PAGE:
Currency change: this ain’t 1984, by Andrew Agbese

NEWS DIGEST – The sudden change of the country’s legal tender by the Buhari/Idiagbon junta in 1984 threw many Nigerians into hardship no doubt. But that was understandable.

In 1984, Nigeria had probably only about a dozen number of banks and only an infinitesimal size of its population was aware of the existence of banks and what they do.

We are talking about 38 years ago when Nigeria had only 19 states, few local governments and less threatening rural-urban migration.

The few banks that existed then maintained branches mainly in the 19 state capitals with little or no effort to open branches elsewhere.

If even by 2010, 70 percent of the currency in circulation in Nigeria is said to be outside the banking system, then it will be safe to assume that a figure higher than 90 percent of the currency in circulation then was outside the banking system.

So it is understandable that if more than 90 percent of the population not exposed to banks are asked to submit cash for exchange with new notes in an era when there was nearly zero-level patronage of banks, such difficulties would ensue.

Remember we’re talking about 1984 when communication was also very poor. Only few in the urban areas had landline boxes in either offices or homes.

For the average Nigerian to send a message to his mother in the village to bring her 100 naira to the town to change, he has to go to the post office and send a letter and it might take weeks before a good Samaritan would pick the letter for mama at the post office and a day or two before she would find someone to read it for her!

I therefore cannot understand the apprehension over the CBN’s current resolve to change Nigeria’s currency and the likely parallels being drawn between what happened then and what may likely happen now.

Between yesterday and today that the CBN made the announcement, it is possible that most Nigerian have been reached with the information either directly or directly due to improved modes of communication that are light years away from 1984.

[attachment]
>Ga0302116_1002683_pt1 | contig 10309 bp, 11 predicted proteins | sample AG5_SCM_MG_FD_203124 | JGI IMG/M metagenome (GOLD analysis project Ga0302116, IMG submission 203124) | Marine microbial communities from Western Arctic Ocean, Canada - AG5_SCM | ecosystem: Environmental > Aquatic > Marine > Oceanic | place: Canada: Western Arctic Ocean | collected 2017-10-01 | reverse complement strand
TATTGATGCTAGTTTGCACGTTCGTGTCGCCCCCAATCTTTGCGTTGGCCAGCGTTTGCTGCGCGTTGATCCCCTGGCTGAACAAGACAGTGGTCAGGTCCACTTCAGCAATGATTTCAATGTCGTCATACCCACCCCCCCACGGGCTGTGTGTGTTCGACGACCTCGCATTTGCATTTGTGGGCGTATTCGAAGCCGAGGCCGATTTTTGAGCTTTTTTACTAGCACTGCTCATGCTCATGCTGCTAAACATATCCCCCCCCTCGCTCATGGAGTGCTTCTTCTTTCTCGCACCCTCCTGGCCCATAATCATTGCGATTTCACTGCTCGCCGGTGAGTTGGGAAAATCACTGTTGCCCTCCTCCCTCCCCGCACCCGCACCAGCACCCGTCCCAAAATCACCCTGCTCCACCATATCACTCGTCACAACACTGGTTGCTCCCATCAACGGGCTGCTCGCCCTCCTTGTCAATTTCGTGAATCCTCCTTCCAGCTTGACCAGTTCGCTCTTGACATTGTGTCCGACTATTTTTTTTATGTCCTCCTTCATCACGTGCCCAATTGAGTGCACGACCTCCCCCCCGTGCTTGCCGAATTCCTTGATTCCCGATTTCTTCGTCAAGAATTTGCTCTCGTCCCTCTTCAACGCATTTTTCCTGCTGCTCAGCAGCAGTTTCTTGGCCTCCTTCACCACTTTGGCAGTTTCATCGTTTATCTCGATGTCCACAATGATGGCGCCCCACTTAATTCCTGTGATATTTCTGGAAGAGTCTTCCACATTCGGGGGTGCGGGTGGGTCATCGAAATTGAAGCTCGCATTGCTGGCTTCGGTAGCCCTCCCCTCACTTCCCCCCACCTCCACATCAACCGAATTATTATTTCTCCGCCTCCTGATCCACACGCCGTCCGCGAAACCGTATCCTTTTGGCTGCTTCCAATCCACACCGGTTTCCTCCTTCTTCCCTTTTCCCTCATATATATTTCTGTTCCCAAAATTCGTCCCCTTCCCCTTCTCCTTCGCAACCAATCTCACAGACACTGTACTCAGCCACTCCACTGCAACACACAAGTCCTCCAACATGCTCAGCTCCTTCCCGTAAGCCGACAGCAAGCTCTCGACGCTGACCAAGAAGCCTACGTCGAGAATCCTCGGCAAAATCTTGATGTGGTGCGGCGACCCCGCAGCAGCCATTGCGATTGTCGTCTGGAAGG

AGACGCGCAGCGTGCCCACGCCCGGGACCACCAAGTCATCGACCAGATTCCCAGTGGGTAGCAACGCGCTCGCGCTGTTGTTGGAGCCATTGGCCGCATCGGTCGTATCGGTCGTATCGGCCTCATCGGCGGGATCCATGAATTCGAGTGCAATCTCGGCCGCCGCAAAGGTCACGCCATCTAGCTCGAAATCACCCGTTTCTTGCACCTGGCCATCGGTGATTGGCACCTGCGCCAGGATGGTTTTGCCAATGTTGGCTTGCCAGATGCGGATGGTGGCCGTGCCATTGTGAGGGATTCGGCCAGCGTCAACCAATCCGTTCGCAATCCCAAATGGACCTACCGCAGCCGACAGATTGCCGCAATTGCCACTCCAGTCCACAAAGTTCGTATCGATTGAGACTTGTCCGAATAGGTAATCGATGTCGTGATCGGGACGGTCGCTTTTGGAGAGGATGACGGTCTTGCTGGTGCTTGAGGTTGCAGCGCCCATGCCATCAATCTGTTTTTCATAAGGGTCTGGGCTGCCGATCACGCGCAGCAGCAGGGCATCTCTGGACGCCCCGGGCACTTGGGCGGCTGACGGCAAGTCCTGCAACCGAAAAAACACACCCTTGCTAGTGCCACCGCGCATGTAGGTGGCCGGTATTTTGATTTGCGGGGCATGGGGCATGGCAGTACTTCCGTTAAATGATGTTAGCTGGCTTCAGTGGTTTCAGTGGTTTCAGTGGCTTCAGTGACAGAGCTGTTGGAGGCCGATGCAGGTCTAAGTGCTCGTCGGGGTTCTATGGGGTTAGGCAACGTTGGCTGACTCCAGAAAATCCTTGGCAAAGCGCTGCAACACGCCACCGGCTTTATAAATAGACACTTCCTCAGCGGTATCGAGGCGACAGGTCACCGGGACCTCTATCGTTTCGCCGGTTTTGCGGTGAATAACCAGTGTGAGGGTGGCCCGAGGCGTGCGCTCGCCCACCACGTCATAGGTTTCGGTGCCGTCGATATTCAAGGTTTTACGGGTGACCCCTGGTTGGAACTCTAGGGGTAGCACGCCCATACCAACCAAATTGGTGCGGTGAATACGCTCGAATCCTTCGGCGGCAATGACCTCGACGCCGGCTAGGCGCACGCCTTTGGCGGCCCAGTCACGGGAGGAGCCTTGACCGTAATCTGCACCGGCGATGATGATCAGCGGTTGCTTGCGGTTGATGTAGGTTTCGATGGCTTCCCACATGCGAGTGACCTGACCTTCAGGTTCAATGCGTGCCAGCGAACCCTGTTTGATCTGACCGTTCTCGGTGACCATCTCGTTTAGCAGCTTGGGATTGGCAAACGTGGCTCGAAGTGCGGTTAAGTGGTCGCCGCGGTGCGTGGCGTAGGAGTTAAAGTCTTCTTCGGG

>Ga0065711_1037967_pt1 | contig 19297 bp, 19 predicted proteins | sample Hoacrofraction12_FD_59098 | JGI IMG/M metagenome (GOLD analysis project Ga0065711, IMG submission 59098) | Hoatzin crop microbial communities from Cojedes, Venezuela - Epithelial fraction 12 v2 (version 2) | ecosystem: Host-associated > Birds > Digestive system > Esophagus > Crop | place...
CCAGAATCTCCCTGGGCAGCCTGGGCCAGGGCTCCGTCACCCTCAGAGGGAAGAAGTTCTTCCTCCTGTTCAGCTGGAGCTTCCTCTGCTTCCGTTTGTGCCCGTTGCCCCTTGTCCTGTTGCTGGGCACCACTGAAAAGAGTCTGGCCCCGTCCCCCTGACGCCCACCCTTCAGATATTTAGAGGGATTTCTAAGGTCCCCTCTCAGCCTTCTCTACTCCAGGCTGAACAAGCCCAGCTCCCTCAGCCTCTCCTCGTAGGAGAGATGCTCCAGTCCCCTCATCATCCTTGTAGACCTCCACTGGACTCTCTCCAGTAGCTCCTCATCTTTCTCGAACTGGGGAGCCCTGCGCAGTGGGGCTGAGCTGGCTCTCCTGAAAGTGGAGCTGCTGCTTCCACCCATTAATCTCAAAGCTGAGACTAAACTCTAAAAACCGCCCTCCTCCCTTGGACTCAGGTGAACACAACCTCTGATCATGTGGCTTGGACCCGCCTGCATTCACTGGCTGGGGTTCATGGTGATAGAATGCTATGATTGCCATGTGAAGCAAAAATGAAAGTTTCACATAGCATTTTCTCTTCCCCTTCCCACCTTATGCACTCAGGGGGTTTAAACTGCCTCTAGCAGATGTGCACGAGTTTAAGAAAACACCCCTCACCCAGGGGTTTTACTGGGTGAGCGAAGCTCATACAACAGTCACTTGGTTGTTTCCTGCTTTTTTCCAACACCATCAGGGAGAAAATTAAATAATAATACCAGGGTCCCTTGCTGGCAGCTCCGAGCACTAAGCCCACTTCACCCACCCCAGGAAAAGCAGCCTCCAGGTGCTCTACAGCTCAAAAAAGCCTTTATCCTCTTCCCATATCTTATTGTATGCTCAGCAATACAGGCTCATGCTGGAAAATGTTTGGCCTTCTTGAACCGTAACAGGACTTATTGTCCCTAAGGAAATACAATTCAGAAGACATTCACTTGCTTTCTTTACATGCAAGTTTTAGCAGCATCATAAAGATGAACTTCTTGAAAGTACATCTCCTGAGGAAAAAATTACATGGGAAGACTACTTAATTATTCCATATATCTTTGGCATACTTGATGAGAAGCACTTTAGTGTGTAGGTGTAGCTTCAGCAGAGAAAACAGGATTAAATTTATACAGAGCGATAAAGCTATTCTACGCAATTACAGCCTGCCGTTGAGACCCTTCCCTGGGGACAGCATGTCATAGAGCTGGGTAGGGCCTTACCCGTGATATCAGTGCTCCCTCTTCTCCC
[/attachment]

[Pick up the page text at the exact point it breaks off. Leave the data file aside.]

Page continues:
Through cell phones and other means of communication, it is possible that those in the remotest villages are now fully aware of the measure less than 12 hours after the announcement.

Another thing is that the population of those who have bank accounts in Nigeria has more than quadrupled since 1984.

As at 2021, Nigeria is said to have around 134 million active bank accounts and the process of opening accounts and other transactions have been simplified.

Unlike 1984 where a man from Agila had to wait for his turn to take the Enenrinya bus to Otukpo or probably go as far as Makurdi to access a bank, today, he can simply flag down the next okada to take him to Igumale or even just submit his savings to the POS girl at the Ófpu ója to pay the money into his account.

So I don’t see the kind of stampede that happened in 1984 happening again

Two things have convinced me that the measure is needed.

One, I had read long ago, that one of the ways to eliminate the crime of abductions for money, is to make the country as cashless as possible because once the kidnappers have to go through the process of revealing their identities (which cashless transactions entail) to collect their loots, the crime is likely to drop.

The gang that kidnapped people on the Kaduna bound train for instance were said to have collected no less than N2 billion naira in cash!

They have no difficulty in spending the money because they can enter into markets with cash and make purchases.

Changing the currency would make them approach the banks directly or indirectly and frustrate their bid to make maximum use of crime proceeds.

The second reason is that it would mop up currencies outside the banks and make Nigeria, just as it did in 1984, see the need to use the banks instead of keeping money at home.

As it is, only 2% of the 70 million bank account holders are said to have more than N500,000 in their accounts while so much is being carried in boots of cars!

If the criminals try to hide the proceeds of crime by laundering such through hurried purchases of property and luxury cars, the relevant crime tracking agencies know what to do.

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